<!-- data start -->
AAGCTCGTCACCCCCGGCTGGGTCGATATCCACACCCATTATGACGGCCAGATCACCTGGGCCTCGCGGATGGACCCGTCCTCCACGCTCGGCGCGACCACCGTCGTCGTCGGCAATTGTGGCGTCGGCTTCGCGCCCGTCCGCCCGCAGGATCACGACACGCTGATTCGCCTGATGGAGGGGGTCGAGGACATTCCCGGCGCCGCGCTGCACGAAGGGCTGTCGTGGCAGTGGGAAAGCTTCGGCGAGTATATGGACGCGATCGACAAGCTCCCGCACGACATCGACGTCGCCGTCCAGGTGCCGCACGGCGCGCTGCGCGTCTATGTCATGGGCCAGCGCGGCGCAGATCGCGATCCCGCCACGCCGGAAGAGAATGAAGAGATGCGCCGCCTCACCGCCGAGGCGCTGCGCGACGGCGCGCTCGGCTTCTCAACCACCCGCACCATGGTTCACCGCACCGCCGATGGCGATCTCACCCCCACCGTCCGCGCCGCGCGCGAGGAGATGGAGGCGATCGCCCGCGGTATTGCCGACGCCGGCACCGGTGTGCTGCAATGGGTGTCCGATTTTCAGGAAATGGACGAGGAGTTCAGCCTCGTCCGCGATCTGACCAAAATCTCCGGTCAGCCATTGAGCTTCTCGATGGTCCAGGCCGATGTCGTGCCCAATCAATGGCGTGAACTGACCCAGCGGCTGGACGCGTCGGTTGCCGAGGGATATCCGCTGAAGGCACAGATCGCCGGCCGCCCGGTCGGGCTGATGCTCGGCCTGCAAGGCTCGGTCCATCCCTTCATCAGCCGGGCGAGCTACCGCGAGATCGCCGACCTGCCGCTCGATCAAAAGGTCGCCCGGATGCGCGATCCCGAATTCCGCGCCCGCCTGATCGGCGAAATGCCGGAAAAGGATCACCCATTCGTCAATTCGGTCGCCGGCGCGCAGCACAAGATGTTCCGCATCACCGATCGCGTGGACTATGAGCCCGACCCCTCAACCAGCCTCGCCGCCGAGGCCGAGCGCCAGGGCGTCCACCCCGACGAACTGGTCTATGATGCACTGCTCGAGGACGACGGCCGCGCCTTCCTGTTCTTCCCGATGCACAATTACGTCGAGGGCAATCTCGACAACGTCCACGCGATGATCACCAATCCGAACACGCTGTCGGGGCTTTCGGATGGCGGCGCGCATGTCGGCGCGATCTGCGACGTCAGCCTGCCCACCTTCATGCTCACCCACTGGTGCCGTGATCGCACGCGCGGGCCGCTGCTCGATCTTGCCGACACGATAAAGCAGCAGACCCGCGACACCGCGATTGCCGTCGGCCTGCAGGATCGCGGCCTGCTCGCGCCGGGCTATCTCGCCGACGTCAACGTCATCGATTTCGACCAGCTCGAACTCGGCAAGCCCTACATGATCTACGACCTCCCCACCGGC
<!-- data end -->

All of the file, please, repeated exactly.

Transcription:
AAGCTCGTCACCCCCGGCTGGGTCGATATCCACACCCATTATGACGGCCAGATCACCTGGGCCTCGCGGATGGACCCGTCCTCCACGCTCGGCGCGACCACCGTCGTCGTCGGCAATTGTGGCGTCGGCTTCGCGCCCGTCCGCCCGCAGGATCACGACACGCTGATTCGCCTGATGGAGGGGGTCGAGGACATTCCCGGCGCCGCGCTGCACGAAGGGCTGTCGTGGCAGTGGGAAAGCTTCGGCGAGTATATGGACGCGATCGACAAGCTCCCGCACGACATCGACGTCGCCGTCCAGGTGCCGCACGGCGCGCTGCGCGTCTATGTCATGGGCCAGCGCGGCGCAGATCGCGATCCCGCCACGCCGGAAGAGAATGAAGAGATGCGCCGCCTCACCGCCGAGGCGCTGCGCGACGGCGCGCTCGGCTTCTCAACCACCCGCACCATGGTTCACCGCACCGCCGATGGCGATCTCACCCCCACCGTCCGCGCCGCGCGCGAGGAGATGGAGGCGATCGCCCGCGGTATTGCCGACGCCGGCACCGGTGTGCTGCAATGGGTGTCCGATTTTCAGGAAATGGACGAGGAGTTCAGCCTCGTCCGCGATCTGACCAAAATCTCCGGTCAGCCATTGAGCTTCTCGATGGTCCAGGCCGATGTCGTGCCCAATCAATGGCGTGAACTGACCCAGCGGCTGGACGCGTCGGTTGCCGAGGGATATCCGCTGAAGGCACAGATCGCCGGCCGCCCGGTCGGGCTGATGCTCGGCCTGCAAGGCTCGGTCCATCCCTTCATCAGCCGGGCGAGCTACCGCGAGATCGCCGACCTGCCGCTCGATCAAAAGGTCGCCCGGATGCGCGATCCCGAATTCCGCGCCCGCCTGATCGGCGAAATGCCGGAAAAGGATCACCCATTCGTCAATTCGGTCGCCGGCGCGCAGCACAAGATGTTCCGCATCACCGATCGCGTGGACTATGAGCCCGACCCCTCAACCAGCCTCGCCGCCGAGGCCGAGCGCCAGGGCGTCCACCCCGACGAACTGGTCTATGATGCACTGCTCGAGGACGACGGCCGCGCCTTCCTGTTCTTCCCGATGCACAATTACGTCGAGGGCAATCTCGACAACGTCCACGCGATGATCACCAATCCGAACACGCTGTCGGGGCTTTCGGATGGCGGCGCGCATGTCGGCGCGATCTGCGACGTCAGCCTGCCCACCTTCATGCTCACCCACTGGTGCCGTGATCGCACGCGCGGGCCGCTGCTCGATCTTGCCGACACGATAAAGCAGCAGACCCGCGACACCGCGATTGCCGTCGGCCTGCAGGATCGCGGCCTGCTCGCGCCGGGCTATCTCGCCGACGTCAACGTCATCGATTTCGACCAGCTCGAACTCGGCAAGCCCTACATGATCTACGACCTCCCCACCGGC